It’s not often that school structures excite anyone beyond the Westminster bubble, so the secretary of state should be congratulated this week on managing to mobilise hundreds of thousands of people to sign petitions and march against the White Paper proposal to turn all schools into academies by the end of 2020.
The debate over the biggest changes to the schools system in 50 years has, however, only just begun. And structures are but one of Nicky Morgan’s current preoccupations. Another biggie is character education. It’s not hard to see why. She inherited plans from her predecessor for more rigorous exams and a tough curriculum that she has now made a harsh reality. But conscious of concerns that our young people may not be able to cope with this demanding system, she has spent much of her tenure trying to find ways of making them more resilient.
Children today start out in a social environment that both coddles them and severely restricts their freedom. Outside play has been replaced by games played on a tablet in the safety of their home. A poll this week showed that three-quarters of six- to 11-year-olds are spending less time outside out of school than the daily hour that is recommended for prison inmates by the UN. This has led to a call from educationalist Sir Ken Robinson to re-examine the importance of play-based learning. “There’s a long history of research to show that play is not a waste of time. Play, among human beings, has very important social benefits,” he points out, not entirely unreasonably.
If children do take part in sport, it is the organised kind, where they are ferried back and forth by anxious parents keen to protect them from perceived dangers. But by not being allowed to play by themselves without adult supervision, children are denied the opportunity to learn how to negotiate the hundreds of potholes and hairpin bends on the tricky road to adulthood.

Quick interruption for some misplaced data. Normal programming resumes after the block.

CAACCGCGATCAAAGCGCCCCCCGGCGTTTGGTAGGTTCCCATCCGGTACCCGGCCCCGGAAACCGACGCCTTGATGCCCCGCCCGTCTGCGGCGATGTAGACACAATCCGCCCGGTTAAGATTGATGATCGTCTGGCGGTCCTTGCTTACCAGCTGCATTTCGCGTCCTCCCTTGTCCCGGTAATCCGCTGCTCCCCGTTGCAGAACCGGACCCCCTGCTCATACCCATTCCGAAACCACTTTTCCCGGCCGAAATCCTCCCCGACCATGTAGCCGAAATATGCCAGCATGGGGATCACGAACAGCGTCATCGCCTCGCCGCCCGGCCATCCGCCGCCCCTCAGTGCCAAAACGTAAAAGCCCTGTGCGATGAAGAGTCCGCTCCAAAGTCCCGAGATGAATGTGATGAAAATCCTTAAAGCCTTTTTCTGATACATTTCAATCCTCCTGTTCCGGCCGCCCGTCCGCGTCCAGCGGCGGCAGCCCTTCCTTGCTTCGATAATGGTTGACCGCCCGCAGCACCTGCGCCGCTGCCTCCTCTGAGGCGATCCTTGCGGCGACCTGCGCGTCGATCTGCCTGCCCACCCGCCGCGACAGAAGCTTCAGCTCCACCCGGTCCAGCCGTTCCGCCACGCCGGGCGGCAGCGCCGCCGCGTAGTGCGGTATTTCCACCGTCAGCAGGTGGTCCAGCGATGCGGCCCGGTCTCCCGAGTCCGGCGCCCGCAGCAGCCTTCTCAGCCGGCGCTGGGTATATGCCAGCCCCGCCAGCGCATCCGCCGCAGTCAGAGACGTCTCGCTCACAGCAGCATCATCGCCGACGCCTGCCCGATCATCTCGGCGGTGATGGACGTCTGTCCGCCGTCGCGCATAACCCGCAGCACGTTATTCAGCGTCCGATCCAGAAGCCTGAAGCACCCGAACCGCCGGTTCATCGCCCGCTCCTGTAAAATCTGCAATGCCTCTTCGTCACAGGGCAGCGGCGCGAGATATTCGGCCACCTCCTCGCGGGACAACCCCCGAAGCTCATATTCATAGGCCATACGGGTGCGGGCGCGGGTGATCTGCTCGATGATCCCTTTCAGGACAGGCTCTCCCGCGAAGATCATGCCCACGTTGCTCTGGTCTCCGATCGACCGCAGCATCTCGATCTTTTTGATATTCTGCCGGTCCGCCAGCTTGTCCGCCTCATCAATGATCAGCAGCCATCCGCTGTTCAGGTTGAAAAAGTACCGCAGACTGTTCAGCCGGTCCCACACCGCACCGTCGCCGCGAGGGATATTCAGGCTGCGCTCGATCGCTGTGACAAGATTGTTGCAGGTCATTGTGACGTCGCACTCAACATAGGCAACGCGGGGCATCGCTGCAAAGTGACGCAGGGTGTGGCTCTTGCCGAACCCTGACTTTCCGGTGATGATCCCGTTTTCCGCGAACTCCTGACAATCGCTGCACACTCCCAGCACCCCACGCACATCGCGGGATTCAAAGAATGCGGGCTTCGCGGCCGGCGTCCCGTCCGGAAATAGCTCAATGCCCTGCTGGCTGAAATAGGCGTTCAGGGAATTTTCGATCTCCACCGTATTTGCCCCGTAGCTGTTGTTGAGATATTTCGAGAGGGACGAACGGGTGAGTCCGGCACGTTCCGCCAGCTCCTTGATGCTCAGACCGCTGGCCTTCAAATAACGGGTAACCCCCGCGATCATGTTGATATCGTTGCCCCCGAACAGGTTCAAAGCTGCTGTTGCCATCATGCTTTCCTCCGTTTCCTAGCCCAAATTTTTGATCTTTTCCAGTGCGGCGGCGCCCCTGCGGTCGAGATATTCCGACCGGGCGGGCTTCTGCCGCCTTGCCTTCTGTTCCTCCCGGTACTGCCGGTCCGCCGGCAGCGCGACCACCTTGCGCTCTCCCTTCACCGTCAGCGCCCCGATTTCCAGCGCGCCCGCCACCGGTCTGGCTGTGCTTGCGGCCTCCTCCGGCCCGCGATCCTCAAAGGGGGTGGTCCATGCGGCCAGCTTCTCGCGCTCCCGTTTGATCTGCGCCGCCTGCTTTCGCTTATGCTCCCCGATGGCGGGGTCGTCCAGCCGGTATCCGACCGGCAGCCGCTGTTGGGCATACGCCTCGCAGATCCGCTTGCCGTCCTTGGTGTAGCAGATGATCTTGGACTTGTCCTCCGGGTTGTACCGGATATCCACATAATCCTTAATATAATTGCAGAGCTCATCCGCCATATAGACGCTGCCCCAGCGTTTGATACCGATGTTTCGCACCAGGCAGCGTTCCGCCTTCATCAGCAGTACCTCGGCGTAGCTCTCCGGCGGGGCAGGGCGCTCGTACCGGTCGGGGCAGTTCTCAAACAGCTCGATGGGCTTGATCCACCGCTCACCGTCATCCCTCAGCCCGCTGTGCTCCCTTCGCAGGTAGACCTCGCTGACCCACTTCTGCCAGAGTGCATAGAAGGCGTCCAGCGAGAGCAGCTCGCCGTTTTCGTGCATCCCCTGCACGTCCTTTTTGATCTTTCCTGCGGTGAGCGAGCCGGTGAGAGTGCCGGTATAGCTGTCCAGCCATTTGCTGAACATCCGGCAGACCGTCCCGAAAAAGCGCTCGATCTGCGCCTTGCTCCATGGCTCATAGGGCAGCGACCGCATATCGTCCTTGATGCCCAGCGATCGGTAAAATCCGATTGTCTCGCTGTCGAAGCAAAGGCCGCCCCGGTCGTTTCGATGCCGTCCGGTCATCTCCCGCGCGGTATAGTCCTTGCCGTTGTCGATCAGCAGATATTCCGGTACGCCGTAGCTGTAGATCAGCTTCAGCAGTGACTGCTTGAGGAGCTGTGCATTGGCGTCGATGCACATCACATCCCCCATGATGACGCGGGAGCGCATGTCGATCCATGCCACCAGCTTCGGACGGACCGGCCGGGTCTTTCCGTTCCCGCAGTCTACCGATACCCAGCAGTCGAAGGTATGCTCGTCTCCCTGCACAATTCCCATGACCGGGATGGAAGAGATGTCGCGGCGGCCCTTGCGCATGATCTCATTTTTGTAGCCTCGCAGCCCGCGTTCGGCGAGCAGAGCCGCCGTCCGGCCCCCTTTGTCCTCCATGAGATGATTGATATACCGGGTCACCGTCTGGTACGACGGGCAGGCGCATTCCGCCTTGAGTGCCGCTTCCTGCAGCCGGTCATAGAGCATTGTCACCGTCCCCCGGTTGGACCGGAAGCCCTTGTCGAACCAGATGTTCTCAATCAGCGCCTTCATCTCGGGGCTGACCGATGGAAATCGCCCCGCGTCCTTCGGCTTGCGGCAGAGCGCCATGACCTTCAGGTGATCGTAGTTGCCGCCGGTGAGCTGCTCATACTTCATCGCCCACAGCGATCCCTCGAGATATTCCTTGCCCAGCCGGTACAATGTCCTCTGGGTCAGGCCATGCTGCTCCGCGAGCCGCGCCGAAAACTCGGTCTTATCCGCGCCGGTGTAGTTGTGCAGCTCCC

By the time that they reach their teens, they are often unable to fend off the daily slings and arrows that life throws at them, thus earning them the soubriquet “the snowflake generation”. In an attempt to counter this, many schools have wholeheartedly embraced the character education advocated by Nicky Morgan.
But a psychologist and former teacher is raising concerns about character and resilience. Might we be over-reacting, he asks. Are we treating a mere blister by cutting off the foot (pages 28-34 in tomorrow's TES)?
Marc Smith believes that we need to get some perspective: resilience, he says, is something that is developed in extreme circumstances. It is a reaction to severe adversity. A poor grade or a looming exam is not either of those things.
In fact, he says, what it is that pupils lack is not resilience but academic buoyancy: the ability to bounce back from minor setbacks, to see them as a series of challenges that can be overcome and not as a personal attack.
How do you teach that? Rather interestingly, you don’t. It’s not learning skills that will help pupils, but instead changing the environment in which they operate.
Nicky Morgan is right: it seems that structures are the answer. Though it’s not macro structures that are important, but micro ones. These normalise failure, rather than speak only the language of success, emphasise personal, not academic goals and offer help, not promote fear.
In fact, what we need to give young people are some structures that foster academic buoyancy. You could call it supported autonomy.
This is an article from the 25 March edition of TES. This week's TES magazine is available in all good newsagents. To download the digital edition, Android users can click here and iOS users can click here